Monday, August 12, 2002
( 9:20 PM ) Rebecca
One day I’m going to be a famous writer and every boy who’s ever wronged me is going to regret it. There’ll I’ll be on the back of my book, gazing out at the world with soft yet cynical brown eyes, my long hair just the slightest bit windblown, looking unbearably brilliant, beautiful, and rich.
Trying to escape from their own sordid lives, which will have sadly gone to hell since they dumped me, they will stumble upon my fame and fortune in a variety of painful ways.
There is Josh, for example, the rock-climbing counselor I met at summer camp the summer I was 22, who effectively ended my childhood by breaking my heart open like a piñata and leaving the candy to rot in the sun.
Josh will be killing time in his squalid apartment one afternoon, before heading off to his janitorial job, and, quite by accident, will see me appear on “Oprah.” I will be there with my soulmate Johnny Depp, and we will be sharing innermost feelings about being madly in love with someone as brilliant, beautiful, and rich as ourselves.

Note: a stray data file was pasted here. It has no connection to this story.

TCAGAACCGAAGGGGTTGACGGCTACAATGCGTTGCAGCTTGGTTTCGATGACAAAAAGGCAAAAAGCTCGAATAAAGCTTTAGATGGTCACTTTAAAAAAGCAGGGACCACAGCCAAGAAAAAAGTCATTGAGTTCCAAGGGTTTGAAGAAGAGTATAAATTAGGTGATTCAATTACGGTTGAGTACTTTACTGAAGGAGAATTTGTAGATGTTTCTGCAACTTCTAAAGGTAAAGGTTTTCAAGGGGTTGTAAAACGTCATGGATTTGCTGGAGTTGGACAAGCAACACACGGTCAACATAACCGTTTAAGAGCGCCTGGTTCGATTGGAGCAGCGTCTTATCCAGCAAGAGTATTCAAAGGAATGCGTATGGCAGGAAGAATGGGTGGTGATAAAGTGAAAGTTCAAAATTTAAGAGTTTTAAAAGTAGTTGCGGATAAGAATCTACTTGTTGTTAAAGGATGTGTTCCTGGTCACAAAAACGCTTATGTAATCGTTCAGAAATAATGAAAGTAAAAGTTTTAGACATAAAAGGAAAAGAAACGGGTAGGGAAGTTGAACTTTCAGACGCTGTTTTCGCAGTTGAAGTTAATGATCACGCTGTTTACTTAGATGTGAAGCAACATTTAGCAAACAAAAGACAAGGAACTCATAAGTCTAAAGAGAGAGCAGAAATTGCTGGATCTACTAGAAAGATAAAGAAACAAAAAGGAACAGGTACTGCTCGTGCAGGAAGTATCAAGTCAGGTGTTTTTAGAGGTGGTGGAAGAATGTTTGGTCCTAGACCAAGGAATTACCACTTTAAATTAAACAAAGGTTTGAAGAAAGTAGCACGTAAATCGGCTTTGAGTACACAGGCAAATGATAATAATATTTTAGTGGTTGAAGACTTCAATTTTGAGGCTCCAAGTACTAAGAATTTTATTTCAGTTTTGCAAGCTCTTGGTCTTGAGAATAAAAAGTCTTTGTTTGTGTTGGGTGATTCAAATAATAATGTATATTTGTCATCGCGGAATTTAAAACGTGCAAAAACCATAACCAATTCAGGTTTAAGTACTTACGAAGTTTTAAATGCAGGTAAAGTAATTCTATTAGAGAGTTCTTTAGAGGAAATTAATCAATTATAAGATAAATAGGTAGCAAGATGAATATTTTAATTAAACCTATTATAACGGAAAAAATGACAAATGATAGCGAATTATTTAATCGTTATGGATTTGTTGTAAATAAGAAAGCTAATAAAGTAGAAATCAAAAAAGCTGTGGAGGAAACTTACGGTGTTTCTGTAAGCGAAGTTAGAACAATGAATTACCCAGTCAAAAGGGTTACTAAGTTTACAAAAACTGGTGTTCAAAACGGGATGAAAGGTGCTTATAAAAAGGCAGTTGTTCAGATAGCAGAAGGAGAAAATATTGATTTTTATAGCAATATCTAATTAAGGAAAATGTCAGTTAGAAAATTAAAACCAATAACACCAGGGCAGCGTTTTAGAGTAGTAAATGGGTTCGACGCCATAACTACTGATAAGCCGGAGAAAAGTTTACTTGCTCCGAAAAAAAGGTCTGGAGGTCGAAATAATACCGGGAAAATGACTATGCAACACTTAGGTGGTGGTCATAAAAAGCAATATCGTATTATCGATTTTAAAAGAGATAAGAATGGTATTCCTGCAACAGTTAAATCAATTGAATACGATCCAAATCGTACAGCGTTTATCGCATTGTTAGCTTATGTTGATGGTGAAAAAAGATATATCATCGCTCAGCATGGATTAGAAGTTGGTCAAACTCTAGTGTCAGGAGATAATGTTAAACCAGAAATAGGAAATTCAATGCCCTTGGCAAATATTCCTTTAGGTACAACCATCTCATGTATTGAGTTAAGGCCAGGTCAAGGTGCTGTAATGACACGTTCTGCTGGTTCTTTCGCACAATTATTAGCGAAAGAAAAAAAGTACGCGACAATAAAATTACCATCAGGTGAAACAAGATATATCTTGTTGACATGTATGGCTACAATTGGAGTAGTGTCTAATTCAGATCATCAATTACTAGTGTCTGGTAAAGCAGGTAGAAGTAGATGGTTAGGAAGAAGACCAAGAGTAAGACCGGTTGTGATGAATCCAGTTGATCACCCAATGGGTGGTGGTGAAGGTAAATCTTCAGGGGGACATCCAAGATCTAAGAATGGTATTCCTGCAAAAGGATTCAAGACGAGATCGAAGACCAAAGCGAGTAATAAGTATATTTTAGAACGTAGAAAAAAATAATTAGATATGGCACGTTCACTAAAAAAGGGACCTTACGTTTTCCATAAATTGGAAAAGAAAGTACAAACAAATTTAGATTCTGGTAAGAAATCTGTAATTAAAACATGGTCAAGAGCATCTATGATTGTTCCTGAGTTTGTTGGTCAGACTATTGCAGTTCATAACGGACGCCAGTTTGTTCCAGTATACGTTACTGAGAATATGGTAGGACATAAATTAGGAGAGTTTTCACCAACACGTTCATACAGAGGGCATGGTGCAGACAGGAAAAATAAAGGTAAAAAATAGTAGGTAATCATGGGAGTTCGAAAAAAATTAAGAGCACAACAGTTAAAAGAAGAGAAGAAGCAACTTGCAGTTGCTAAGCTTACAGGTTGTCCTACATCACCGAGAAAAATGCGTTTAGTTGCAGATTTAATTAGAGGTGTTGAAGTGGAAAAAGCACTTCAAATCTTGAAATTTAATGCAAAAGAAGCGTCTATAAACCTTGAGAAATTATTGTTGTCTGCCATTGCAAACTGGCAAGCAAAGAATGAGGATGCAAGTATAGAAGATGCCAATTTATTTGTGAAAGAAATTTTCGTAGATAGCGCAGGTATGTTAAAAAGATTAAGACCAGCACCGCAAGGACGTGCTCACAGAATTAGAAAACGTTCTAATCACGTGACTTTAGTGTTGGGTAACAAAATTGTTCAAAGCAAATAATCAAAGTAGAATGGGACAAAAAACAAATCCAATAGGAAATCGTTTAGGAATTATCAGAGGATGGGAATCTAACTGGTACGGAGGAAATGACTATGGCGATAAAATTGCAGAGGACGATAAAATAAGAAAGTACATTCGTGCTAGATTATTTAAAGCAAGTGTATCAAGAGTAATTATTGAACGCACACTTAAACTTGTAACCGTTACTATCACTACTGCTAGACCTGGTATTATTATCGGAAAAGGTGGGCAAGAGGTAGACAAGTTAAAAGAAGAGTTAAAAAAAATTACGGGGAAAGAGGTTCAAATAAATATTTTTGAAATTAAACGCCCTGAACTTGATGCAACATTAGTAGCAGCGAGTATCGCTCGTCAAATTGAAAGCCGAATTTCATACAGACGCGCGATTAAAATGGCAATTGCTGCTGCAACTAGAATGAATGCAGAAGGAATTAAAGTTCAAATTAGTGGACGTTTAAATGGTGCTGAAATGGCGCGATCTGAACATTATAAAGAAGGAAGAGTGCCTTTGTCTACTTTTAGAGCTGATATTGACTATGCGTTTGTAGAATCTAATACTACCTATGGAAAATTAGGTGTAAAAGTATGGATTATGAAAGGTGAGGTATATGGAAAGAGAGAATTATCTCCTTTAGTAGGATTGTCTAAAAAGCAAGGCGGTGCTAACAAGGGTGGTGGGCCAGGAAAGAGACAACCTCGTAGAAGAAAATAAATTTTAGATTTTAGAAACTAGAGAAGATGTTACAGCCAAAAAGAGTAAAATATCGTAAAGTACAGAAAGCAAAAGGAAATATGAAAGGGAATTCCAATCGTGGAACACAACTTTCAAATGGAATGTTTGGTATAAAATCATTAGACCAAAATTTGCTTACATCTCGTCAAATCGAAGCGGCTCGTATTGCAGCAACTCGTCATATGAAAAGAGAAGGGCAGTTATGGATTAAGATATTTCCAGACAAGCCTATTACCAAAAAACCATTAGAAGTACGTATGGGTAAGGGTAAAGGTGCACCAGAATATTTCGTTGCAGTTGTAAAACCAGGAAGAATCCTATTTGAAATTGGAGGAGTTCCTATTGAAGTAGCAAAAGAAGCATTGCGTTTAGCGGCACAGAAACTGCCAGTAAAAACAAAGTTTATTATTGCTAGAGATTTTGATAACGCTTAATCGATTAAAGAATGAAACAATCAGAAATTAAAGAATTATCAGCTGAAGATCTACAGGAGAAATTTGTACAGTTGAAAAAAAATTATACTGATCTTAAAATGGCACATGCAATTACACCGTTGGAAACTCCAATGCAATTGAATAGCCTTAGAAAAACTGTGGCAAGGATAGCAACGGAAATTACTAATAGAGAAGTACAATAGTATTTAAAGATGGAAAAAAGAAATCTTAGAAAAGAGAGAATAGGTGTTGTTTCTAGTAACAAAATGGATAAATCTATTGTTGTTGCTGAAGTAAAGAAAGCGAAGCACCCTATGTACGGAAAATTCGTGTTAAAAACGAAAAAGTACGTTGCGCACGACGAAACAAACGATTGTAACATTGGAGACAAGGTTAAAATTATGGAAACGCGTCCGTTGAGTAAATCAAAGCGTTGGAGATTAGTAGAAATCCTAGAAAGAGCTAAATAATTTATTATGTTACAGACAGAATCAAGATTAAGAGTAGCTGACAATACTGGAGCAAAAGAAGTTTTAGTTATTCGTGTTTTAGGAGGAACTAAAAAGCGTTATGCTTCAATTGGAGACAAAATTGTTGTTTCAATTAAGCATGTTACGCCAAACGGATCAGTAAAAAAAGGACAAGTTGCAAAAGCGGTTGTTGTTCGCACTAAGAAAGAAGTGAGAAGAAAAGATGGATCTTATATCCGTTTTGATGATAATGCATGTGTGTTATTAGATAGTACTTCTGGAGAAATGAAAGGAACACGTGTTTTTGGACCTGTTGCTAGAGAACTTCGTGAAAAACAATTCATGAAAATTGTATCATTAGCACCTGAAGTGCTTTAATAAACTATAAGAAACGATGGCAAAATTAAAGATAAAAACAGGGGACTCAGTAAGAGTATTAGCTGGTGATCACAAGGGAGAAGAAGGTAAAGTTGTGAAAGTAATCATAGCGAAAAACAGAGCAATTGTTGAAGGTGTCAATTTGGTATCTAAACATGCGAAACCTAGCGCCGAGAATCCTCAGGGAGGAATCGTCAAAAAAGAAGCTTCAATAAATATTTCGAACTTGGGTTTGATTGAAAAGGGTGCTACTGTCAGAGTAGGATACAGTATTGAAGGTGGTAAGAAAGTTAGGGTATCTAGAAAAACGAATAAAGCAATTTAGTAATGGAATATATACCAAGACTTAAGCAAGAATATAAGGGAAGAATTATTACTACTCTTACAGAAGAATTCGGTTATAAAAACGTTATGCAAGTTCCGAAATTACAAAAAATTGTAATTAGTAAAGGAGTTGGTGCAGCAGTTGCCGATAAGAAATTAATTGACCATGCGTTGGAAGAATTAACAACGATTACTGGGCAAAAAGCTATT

Though we haven’t talked in more than ten years, and there is no possible way he could have found my unlisted phone number, Josh will call me at two in the morning at the Montana ranch where Johnny and I spend our time when not in Los Angeles or New York, and tell me how he loves me still and that if I could just forgive him for dumping me like a carton of spoiled milk, he would follow me to the ends of the earth.
There will be silence for a moment, and I will stretch it out, because how many times have I hoped to hear him say this? And then,
And then I will hang up. I will go back to sleep with no regrets and Josh will never haunt my dreams again, where he had a habit of showing up to cast a shadow of loss just when everything was going wrong.
My bold proclamation will break Josh’s heart so completely that he’ll never be able to love again. Instead, he’ll spend the rest of his days as a Unabomber-style hermit, venturing into civilization only to buy each of my novels as they come out. Josh will spend the next two years in his dilapidated shack, staring grief-stricken at my smiling photo on the book jacket, until the next novel comes out, with an even more glamorous photo. He will read each book obsessively, over and over again, searching for references to him as the one great love of my life.
But they won’t be there, of course.
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